Fast forward again through the chapters of Genesis to Abraham. God made a series of covenant promises to Abraham. The promise of land and offspring. This is a promise of blessing: “for I have made you the father of a multitude of nations. I will make you exceedingly fruitful, and I will make you into nations, and kings shall come from you. And I will establish my covenant between me and you and your offspring after you throughout their generations for an everlasting covenant, to be God to you and to your offspring after you” (Gen. 17:5b-7). Abraham was very old; his wife was barren. But that didn’t stop God’s plan. He intervened, and Isaac was born to Abraham and his wife Sarah. Isaac was the son of the promise. God is forever faithful.

Fast forward again to the book of Exodus. The people of Israel are in Egypt. They are slaves. They are under a new king in Egypt. One that didn’t know their ancestor Joseph, who had been second in command to a previous king of Egypt (Gen. 41:40). They are ruthlessly worked as slaves and their lives are made bitter with hard service making bricks and in all kinds of work in the field (Ex 1:13-14). But, the more they were oppressed, the more they multiplied and the more they spread abroad. “And the Egyptians were in dread of the people of Israel” (Ex.1:12). Brokenness and oppression was what the Israelites were experiencing now—far from what their first parents experienced in the garden before Genesis 3. We see clearly how sin has affected everyone in this story. And it gets worse.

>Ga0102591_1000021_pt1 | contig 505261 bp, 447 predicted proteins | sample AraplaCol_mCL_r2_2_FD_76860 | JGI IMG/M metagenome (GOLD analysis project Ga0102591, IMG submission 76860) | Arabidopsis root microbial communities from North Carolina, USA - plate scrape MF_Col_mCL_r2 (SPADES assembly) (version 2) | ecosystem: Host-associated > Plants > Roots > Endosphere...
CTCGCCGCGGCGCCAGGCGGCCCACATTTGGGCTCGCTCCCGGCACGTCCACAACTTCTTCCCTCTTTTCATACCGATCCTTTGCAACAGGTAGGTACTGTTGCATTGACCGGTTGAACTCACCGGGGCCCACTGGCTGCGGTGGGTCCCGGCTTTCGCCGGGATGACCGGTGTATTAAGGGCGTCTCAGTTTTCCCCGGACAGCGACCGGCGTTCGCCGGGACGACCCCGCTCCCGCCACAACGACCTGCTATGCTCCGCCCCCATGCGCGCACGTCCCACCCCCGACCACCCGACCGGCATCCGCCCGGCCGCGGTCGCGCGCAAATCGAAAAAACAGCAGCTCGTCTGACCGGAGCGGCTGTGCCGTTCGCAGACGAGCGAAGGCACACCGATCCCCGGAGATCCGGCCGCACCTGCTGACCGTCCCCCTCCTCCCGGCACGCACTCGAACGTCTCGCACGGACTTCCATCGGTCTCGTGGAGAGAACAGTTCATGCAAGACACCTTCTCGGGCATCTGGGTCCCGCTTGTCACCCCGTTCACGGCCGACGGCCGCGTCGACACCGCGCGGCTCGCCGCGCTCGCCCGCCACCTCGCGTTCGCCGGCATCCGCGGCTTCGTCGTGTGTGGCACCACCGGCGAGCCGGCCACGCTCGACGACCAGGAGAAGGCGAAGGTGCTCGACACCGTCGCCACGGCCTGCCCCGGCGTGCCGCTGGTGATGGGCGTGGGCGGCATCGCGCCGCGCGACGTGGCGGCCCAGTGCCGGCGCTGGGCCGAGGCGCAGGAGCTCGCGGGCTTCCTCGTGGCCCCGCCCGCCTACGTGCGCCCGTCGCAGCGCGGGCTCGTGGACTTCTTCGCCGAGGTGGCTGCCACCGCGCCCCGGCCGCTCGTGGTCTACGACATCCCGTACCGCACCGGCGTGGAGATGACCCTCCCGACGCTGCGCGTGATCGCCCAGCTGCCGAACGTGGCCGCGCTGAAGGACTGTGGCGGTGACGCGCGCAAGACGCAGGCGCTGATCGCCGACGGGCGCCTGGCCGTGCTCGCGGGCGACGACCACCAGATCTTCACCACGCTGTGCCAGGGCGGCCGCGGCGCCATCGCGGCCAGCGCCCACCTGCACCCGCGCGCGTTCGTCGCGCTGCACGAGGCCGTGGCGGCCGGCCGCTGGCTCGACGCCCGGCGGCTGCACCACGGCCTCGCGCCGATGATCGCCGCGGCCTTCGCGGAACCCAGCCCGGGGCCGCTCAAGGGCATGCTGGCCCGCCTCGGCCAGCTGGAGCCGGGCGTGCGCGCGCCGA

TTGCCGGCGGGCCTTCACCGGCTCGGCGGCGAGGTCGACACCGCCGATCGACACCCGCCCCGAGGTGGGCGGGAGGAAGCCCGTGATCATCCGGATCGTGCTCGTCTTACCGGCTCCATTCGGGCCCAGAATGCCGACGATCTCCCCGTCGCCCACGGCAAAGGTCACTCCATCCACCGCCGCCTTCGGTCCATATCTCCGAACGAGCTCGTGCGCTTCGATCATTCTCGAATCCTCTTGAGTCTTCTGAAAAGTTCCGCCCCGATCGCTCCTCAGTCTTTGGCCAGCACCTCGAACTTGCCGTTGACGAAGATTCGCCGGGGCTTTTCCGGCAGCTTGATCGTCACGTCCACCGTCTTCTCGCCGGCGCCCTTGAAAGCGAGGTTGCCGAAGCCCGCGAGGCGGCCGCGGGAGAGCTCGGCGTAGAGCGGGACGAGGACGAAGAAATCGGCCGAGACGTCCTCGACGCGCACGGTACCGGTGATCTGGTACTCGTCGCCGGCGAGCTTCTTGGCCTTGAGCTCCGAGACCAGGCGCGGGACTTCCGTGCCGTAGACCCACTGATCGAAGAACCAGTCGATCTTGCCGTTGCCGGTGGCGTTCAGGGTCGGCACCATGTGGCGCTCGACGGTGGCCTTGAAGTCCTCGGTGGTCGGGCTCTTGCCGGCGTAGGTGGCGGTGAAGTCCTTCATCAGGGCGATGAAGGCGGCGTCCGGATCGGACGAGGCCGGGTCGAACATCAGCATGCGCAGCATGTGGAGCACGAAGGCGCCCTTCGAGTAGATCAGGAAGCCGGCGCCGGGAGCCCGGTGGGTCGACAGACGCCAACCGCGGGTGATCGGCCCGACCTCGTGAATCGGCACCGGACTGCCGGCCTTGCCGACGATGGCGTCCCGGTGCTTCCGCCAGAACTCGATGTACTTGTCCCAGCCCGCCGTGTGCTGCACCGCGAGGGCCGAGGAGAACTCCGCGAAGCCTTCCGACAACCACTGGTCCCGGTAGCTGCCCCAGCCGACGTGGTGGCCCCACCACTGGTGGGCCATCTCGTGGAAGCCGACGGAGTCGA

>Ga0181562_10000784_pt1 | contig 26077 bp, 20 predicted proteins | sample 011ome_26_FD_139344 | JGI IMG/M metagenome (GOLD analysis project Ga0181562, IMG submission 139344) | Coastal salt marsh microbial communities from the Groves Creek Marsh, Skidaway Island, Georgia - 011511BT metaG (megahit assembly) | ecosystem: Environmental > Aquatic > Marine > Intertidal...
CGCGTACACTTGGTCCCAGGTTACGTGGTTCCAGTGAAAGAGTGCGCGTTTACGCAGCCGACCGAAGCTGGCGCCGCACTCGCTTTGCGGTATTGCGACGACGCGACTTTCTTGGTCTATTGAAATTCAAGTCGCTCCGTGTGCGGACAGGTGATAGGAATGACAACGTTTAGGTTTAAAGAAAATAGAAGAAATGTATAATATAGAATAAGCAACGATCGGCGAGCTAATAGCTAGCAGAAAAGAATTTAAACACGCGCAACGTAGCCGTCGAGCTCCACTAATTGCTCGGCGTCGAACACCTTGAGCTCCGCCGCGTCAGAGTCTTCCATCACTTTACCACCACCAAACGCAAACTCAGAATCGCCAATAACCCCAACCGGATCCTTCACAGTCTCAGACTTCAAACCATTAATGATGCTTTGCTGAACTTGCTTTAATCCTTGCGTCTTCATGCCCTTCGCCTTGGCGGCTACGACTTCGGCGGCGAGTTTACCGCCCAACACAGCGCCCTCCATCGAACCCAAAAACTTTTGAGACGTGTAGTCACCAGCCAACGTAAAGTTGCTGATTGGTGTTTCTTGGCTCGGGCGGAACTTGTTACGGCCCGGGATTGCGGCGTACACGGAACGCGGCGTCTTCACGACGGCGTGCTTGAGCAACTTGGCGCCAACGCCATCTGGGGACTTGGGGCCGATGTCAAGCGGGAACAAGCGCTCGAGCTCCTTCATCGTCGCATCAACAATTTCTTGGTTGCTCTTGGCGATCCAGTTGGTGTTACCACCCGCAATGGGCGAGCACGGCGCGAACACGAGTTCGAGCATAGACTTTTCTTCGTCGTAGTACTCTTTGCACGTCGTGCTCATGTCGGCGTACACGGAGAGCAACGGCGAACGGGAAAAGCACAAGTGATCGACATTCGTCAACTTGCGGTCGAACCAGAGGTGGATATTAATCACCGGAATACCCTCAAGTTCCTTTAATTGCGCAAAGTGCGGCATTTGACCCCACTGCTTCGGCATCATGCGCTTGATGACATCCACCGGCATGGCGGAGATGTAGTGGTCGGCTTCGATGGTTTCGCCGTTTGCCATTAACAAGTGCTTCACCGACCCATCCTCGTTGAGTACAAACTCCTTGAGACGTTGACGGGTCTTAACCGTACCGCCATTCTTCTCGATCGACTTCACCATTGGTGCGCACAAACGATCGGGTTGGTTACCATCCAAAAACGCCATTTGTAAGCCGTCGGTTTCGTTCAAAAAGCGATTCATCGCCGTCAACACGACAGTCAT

The Women in Exodus

Enter into the story the women of Exodus. The women who most likely didn’t know that they were written into the story of God’s redeeming purpose for humanity. Women who were going out and coming in, doing the normal work that women did in that time and culture. Did these women realize that they were part of the plan, the plan of redemption that was established before the foundation of the world? (Eph. 1:4,7). Did each comprehend that she could be playing a part in the plan that announced that the woman’s offspring would redeem humanity from the serpent’s tyranny? [1]

Think back to Genesis 3:15. Here are six women who were led, knowingly or unknowingly, by God’s hand of Providence. He is forever faithful to His promises made through Abraham to his descendents, who were indeed multiplying but in no way yet in the promised land. Instead they were in Egypt being oppressed and having their male babies murdered by the Egyptians. The serpent’s tyranny through the hands of the Egyptians, attempting to stop God’s plan for a curse-destroyer who would be born of a woman, was on full display. But God was at work carrying out His plan, and here we see Providence from our forever faithful God through these women:

Shiphrah and Puah The two midwives who tended to the Hebrew women when they were having babies. The king of Egypt said to the midwives “‘When you serve as midwife to the Hebrew women and see them on the birthstool, if it is a son, you shall kill him.’ But the midwives feared God and did not do as the king of Egypt commanded them, but let the male children live” (Ex. 1:16-17).

Moses’ mother “Now a man from the house of Levi went and took as his wife a Levite woman. The woman conceived and bore a son, and when she saw that he was a fine child, she hid him three months. When she could hide him no longer, she took for him a basket made of bulrushes and daubed it with bitumen and pitch. She put the child in it and placed it among the reeds by the river bank” (Ex. 2:1-3).